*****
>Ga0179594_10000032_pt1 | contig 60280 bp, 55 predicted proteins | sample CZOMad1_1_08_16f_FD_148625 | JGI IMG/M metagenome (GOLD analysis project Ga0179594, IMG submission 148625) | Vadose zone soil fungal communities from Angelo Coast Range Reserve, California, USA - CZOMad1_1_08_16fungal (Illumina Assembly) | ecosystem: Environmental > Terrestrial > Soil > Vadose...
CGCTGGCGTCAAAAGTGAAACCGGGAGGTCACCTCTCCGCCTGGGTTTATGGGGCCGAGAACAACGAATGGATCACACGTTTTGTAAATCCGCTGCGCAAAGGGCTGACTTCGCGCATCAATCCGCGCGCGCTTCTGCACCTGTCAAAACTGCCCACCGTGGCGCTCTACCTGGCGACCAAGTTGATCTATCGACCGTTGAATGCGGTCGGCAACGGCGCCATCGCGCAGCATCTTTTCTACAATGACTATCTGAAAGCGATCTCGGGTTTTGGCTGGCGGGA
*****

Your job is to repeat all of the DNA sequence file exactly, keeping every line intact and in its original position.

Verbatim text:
>Ga0179594_10000032_pt1 | contig 60280 bp, 55 predicted proteins | sample CZOMad1_1_08_16f_FD_148625 | JGI IMG/M metagenome (GOLD analysis project Ga0179594, IMG submission 148625) | Vadose zone soil fungal communities from Angelo Coast Range Reserve, California, USA - CZOMad1_1_08_16fungal (Illumina Assembly) | ecosystem: Environmental > Terrestrial > Soil > Vadose...
CGCTGGCGTCAAAAGTGAAACCGGGAGGTCACCTCTCCGCCTGGGTTTATGGGGCCGAGAACAACGAATGGATCACACGTTTTGTAAATCCGCTGCGCAAAGGGCTGACTTCGCGCATCAATCCGCGCGCGCTTCTGCACCTGTCAAAACTGCCCACCGTGGCGCTCTACCTGGCGACCAAGTTGATCTATCGACCGTTGAATGCGGTCGGCAACGGCGCCATCGCGCAGCATCTTTTCTACAATGACTATCTGAAAGCGATCTCGGGTTTTGGCTGGCGGGA